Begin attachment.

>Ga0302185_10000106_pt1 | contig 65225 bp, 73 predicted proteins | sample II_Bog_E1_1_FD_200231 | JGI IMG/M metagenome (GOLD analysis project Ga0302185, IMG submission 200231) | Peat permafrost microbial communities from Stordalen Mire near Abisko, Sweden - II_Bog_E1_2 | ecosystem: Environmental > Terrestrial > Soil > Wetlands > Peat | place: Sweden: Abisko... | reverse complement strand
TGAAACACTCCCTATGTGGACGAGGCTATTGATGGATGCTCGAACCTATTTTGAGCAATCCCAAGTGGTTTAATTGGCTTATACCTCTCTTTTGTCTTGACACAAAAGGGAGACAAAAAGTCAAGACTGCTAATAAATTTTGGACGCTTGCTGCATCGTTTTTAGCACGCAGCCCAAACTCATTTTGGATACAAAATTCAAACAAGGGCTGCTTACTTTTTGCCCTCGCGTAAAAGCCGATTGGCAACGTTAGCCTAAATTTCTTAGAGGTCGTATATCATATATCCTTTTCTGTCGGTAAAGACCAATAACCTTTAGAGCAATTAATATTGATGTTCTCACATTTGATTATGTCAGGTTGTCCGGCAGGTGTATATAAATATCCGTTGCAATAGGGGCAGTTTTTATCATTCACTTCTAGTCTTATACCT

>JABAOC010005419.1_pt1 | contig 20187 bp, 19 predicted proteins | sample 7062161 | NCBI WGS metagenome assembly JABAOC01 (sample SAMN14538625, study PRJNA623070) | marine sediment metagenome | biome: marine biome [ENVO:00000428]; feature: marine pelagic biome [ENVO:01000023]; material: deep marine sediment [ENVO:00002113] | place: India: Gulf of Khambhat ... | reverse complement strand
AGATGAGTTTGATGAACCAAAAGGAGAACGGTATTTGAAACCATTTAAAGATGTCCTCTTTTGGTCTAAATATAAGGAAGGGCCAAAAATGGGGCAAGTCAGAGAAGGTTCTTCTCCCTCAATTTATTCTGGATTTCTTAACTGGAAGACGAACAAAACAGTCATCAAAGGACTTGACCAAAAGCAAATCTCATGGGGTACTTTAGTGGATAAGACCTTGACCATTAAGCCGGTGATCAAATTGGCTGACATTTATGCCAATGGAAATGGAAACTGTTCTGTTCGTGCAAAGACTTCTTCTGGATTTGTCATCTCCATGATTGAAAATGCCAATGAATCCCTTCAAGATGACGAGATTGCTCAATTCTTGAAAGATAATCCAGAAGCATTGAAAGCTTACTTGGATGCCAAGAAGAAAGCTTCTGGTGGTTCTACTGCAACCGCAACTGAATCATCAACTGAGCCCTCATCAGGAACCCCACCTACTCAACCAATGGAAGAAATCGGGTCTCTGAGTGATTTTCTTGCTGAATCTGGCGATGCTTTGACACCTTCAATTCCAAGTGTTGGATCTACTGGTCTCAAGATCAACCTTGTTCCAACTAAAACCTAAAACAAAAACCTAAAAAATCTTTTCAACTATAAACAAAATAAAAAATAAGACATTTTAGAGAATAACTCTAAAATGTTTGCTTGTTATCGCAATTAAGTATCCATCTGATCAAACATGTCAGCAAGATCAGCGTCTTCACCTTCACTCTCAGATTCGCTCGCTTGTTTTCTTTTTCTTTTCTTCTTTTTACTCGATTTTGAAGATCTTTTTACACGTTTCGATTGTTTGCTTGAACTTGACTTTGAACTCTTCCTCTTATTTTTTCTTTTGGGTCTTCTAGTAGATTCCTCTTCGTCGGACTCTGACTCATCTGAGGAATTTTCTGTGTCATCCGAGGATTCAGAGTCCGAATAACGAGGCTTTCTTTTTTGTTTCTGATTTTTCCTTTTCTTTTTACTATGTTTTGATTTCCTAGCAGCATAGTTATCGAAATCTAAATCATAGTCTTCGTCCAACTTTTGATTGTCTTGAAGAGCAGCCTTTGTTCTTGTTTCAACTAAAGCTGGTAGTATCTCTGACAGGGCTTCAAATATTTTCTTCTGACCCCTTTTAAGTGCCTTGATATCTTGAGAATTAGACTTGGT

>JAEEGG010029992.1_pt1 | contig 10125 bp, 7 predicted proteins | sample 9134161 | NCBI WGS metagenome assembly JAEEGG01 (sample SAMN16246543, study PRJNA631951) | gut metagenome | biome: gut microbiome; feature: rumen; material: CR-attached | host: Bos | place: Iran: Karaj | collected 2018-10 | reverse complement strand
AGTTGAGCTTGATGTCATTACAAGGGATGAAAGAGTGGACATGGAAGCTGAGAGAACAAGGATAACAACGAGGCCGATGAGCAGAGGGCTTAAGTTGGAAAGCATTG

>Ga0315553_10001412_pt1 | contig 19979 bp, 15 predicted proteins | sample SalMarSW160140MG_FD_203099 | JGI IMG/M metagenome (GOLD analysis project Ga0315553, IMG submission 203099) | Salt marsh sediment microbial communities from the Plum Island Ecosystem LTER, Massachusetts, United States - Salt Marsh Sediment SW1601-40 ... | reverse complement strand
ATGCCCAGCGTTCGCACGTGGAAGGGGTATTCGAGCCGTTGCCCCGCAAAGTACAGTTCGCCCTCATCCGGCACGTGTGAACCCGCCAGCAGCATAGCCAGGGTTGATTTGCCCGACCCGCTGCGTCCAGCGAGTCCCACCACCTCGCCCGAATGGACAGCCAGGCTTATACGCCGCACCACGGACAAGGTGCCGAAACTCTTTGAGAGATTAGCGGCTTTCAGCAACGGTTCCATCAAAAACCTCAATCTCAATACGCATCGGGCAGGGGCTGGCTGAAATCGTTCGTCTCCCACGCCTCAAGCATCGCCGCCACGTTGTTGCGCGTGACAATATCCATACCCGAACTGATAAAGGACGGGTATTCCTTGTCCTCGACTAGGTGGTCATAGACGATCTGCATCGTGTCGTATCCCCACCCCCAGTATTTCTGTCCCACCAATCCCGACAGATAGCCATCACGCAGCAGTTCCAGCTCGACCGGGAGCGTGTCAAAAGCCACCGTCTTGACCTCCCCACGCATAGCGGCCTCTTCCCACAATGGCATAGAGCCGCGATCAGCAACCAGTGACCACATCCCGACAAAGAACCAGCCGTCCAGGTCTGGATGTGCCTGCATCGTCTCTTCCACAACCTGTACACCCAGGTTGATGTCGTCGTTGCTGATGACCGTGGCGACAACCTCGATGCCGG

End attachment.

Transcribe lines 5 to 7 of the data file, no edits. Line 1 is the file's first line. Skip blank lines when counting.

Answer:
>JAEEGG010029992.1_pt1 | contig 10125 bp, 7 predicted proteins | sample 9134161 | NCBI WGS metagenome assembly JAEEGG01 (sample SAMN16246543, study PRJNA631951) | gut metagenome | biome: gut microbiome; feature: rumen; material: CR-attached | host: Bos | place: Iran: Karaj | collected 2018-10 | reverse complement strand
AGTTGAGCTTGATGTCATTACAAGGGATGAAAGAGTGGACATGGAAGCTGAGAGAACAAGGATAACAACGAGGCCGATGAGCAGAGGGCTTAAGTTGGAAAGCATTG

>Ga0315553_10001412_pt1 | contig 19979 bp, 15 predicted proteins | sample SalMarSW160140MG_FD_203099 | JGI IMG/M metagenome (GOLD analysis project Ga0315553, IMG submission 203099) | Salt marsh sediment microbial communities from the Plum Island Ecosystem LTER, Massachusetts, United States - Salt Marsh Sediment SW1601-40 ... | reverse complement strand